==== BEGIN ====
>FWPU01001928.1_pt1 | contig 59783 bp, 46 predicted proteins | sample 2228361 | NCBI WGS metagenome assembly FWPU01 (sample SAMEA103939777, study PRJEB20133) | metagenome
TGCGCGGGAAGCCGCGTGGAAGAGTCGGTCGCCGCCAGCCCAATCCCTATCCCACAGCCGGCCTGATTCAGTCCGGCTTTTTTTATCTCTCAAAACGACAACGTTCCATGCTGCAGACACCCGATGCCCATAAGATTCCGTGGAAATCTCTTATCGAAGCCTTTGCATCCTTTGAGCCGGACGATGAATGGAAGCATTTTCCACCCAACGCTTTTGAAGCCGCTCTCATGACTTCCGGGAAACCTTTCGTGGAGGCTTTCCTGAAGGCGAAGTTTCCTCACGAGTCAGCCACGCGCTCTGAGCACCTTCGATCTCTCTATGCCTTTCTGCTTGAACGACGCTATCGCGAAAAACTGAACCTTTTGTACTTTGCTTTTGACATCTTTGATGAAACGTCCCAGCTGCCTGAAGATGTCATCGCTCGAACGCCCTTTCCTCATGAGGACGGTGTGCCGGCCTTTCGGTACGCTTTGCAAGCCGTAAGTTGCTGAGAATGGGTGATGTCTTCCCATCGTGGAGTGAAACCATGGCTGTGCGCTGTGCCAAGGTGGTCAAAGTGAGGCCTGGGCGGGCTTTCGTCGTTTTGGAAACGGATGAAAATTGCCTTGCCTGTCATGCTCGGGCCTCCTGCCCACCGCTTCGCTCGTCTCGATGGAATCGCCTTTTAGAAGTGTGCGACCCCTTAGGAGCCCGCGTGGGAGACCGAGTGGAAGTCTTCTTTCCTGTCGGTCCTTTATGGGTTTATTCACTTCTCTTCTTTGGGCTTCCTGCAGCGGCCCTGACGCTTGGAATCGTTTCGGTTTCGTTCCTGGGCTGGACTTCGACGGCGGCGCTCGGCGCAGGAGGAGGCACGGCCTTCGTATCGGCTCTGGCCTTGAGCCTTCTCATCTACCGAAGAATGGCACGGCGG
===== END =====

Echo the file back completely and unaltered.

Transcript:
>FWPU01001928.1_pt1 | contig 59783 bp, 46 predicted proteins | sample 2228361 | NCBI WGS metagenome assembly FWPU01 (sample SAMEA103939777, study PRJEB20133) | metagenome
TGCGCGGGAAGCCGCGTGGAAGAGTCGGTCGCCGCCAGCCCAATCCCTATCCCACAGCCGGCCTGATTCAGTCCGGCTTTTTTTATCTCTCAAAACGACAACGTTCCATGCTGCAGACACCCGATGCCCATAAGATTCCGTGGAAATCTCTTATCGAAGCCTTTGCATCCTTTGAGCCGGACGATGAATGGAAGCATTTTCCACCCAACGCTTTTGAAGCCGCTCTCATGACTTCCGGGAAACCTTTCGTGGAGGCTTTCCTGAAGGCGAAGTTTCCTCACGAGTCAGCCACGCGCTCTGAGCACCTTCGATCTCTCTATGCCTTTCTGCTTGAACGACGCTATCGCGAAAAACTGAACCTTTTGTACTTTGCTTTTGACATCTTTGATGAAACGTCCCAGCTGCCTGAAGATGTCATCGCTCGAACGCCCTTTCCTCATGAGGACGGTGTGCCGGCCTTTCGGTACGCTTTGCAAGCCGTAAGTTGCTGAGAATGGGTGATGTCTTCCCATCGTGGAGTGAAACCATGGCTGTGCGCTGTGCCAAGGTGGTCAAAGTGAGGCCTGGGCGGGCTTTCGTCGTTTTGGAAACGGATGAAAATTGCCTTGCCTGTCATGCTCGGGCCTCCTGCCCACCGCTTCGCTCGTCTCGATGGAATCGCCTTTTAGAAGTGTGCGACCCCTTAGGAGCCCGCGTGGGAGACCGAGTGGAAGTCTTCTTTCCTGTCGGTCCTTTATGGGTTTATTCACTTCTCTTCTTTGGGCTTCCTGCAGCGGCCCTGACGCTTGGAATCGTTTCGGTTTCGTTCCTGGGCTGGACTTCGACGGCGGCGCTCGGCGCAGGAGGAGGCACGGCCTTCGTATCGGCTCTGGCCTTGAGCCTTCTCATCTACCGAAGAATGGCACGGCGG